Why is Git so Fast?
In the DVCS world, Git has a reputation for being really fast. I am curious about how Git got this way.
When I started thinking about this question, seven different answers came to my mind. Some of those answers seem more interesting or correct than others.
One: Maybe Git is fast simply because it's a DVCS.
There's probably some truth here. One of the main benefits touted by the DVCS fanatics is the extra performance you get when everything is "local".
But this answer isn't enough. Maybe it explains why Git is faster than Subversion, but it doesn't explain why Git is so often described as being faster than the other DVCSs.
Two: Maybe Git is fast because Linus Torvalds is so smart.
This might very well be correct. But it's not interesting.
Fine. So Linus is smarter than all of us. But how did he use those smarts to make Git so fast? What are the details?
Three: Maybe Git is fast because it's written in C instead of one of those newfangled higher-level languages.
Nah, probably not. Lots of people have written fast software in C#, Java or Python.
And lots of people have written really slow software in traditional native languages like C/C++. Adobe writes most of their stuff in C++, and they don't have any trouble making sure that release N+1 is slower than release N.
Four: Maybe Git is fast because being fast is the primary goal for Git.
This is another one of those high-level answers that is probably correct but doesn't have the kind of details about which I am curious.
Still. Take some time to read through the archives of the Git developers mailing list. These people spend a LOT of time talking about performance issues.
Five: Maybe Git is fast because it does less.
One of my favorite recent blog entries is this piece which claims that the way to make code faster is to have it do less.
Predictably, people came out of the woodwork to say how wrong this guy was. That's what happens to almost any blog entry about performance tuning or optimization. Readers ignore anything correct in the article and quibble about little stuff.
But this guy was essentially correct. One way to make software faster is to make it do less.
For example, the way you get something in the Git index is you use the "git add" command. Git doesn't scan your working copy for changed files unless you explicitly tell it to. This can be a pretty big performance win for huge trees. Even when you use the "remember the timestamp" trick, detecting modified files in a really big tree can take a noticeable amount of time.
Or maybe Git's shortcut for handling renames is faster than doing them more correctly like Bazaar does.
Six: Maybe Git is fast because it doesn't use much external code.
Very often, when you are facing a decision to use somebody else's code or write it yourself, there is a performance tradeoff. Not always, but often. Maybe the third party code is just slower than the code you could write yourself if you had time to do it. Or maybe there is an impedance mismatch between the API of the external library and your own architecture.
This can happen even when the library is very high quality. For example, consider libcurl. This is a great library. Tons of people use it. But it does have one problem that will cause performance problems for some users: When using libcurl to fetch an object, it wants to own the buffer. In some situations, this can end up forcing you to use extra memcpys or temporary files. The reason all the low level calls like send() and recv() allow the caller to own the loop and the buffer is because this is the best way to avoid the need to make extra copies of the data on disk or in memory.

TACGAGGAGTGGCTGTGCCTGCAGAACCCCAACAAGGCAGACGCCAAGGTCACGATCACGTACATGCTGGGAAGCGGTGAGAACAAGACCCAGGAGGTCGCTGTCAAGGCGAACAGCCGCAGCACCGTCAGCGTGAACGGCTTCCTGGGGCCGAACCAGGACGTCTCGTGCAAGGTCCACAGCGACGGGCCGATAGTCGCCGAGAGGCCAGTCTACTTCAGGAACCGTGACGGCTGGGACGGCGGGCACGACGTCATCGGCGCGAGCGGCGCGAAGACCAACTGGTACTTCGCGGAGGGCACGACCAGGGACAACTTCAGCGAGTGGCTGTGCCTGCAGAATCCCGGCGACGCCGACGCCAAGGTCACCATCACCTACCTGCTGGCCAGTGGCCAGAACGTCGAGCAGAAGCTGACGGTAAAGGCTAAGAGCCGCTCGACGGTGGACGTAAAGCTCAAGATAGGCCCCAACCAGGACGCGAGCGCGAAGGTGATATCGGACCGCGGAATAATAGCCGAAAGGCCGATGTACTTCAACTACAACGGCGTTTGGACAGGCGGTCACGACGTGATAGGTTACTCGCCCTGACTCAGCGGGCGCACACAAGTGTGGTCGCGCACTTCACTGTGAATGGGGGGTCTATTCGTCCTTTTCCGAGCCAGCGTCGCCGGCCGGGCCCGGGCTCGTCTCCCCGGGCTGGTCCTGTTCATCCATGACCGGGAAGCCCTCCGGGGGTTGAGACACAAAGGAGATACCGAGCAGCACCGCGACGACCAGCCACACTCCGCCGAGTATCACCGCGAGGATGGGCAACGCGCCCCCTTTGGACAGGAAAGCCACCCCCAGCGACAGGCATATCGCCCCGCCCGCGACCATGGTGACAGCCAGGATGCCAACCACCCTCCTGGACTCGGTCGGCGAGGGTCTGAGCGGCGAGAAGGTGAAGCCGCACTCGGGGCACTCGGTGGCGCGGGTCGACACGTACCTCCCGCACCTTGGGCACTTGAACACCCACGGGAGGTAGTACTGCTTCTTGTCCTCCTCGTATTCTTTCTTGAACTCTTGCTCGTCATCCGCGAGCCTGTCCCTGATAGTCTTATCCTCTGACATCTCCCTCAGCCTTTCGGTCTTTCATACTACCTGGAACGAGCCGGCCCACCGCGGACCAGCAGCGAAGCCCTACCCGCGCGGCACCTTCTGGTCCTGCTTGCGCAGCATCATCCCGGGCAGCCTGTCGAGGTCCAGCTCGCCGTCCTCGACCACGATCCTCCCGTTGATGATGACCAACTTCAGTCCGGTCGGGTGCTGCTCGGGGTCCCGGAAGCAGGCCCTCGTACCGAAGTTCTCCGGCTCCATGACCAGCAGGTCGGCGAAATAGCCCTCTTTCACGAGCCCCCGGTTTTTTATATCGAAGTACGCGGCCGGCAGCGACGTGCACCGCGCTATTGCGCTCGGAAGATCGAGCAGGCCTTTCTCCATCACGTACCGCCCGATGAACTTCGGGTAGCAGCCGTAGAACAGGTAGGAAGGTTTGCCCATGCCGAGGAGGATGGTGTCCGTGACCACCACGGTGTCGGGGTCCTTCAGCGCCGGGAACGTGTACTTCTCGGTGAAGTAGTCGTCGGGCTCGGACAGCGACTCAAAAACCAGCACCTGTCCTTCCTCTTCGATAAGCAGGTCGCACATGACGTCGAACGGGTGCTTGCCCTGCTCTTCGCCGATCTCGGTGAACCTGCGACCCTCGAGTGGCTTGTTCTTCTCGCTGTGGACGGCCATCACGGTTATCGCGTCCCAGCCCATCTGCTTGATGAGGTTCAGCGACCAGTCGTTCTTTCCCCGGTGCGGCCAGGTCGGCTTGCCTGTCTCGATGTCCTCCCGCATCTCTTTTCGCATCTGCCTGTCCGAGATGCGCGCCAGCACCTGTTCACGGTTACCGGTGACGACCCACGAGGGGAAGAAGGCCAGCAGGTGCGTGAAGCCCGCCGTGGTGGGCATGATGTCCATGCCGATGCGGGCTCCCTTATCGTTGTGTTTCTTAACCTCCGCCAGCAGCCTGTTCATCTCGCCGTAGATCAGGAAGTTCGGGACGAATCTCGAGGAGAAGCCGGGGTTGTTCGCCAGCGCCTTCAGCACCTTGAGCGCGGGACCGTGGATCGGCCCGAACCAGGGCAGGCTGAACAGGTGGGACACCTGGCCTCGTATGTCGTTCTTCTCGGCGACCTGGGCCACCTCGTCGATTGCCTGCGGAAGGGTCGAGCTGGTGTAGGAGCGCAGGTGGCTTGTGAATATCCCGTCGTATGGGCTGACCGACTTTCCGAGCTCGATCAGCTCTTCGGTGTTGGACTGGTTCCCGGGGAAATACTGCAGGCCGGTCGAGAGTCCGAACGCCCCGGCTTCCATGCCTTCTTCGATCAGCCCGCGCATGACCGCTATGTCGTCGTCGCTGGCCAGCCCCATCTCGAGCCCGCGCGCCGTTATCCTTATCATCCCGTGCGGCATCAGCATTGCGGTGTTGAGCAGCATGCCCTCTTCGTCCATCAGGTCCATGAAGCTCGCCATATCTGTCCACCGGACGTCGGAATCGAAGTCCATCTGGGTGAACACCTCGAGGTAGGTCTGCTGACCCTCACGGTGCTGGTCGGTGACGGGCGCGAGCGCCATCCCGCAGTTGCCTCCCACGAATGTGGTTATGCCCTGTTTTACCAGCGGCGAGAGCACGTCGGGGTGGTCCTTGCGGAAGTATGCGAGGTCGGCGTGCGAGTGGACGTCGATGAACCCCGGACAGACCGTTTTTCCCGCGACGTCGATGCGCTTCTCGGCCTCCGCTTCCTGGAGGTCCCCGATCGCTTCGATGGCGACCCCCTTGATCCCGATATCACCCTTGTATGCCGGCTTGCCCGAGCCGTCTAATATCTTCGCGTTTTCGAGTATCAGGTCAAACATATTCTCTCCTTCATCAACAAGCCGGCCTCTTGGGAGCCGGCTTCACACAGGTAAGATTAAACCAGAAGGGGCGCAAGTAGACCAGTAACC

People make fun of those with NIH Syndrome, but my observation is that folks who suffer from this disorder tend to create faster software, even if they also tend to ship everything late. :-)
Maybe Git is fast because every time they faced one of these "buy vs. build" choices, they decided to just write it themselves.
Seven: Maybe Git isn't really that fast.
If there is one thing I've learned about version control it's that everybody's situation is different. It is quite likely that Git is a lot faster for some scenarios than it is for others.
How does Git handle really large trees? Git was designed primary to support the efforts of the Linux kernel developers. A lot of people think the Linux kernel is a large tree, but it's really not. Many enterprise configuration management repositories are FAR bigger than the Linux kernel.
This week's version control blog entry raises more questions than answers. I'm not a Git user, nor have I looked much at its code, so I don't really know why it's so fast. I'm just curious. If you have better answers than mine (and I admit that's a low hurdle), feel free to send them to me or post them in my comments.
But FWIW, I have decided it is time for me to become a Git user. When I was writing about Git a few weeks ago, a lot of Git users kept telling me I just don't get it. I've spent more time thinking about version control implementation and design than most folks, so I tend to think I actually do "get it". But my curiosity is piqued, and I hate to pass up an opportunity to learn something, so I'm going to give it a try. I've got a small project here at SourceGear that I work on part-time with a couple other people. We've decided to switch to Git and see how it goes. I'll let you know what I find out.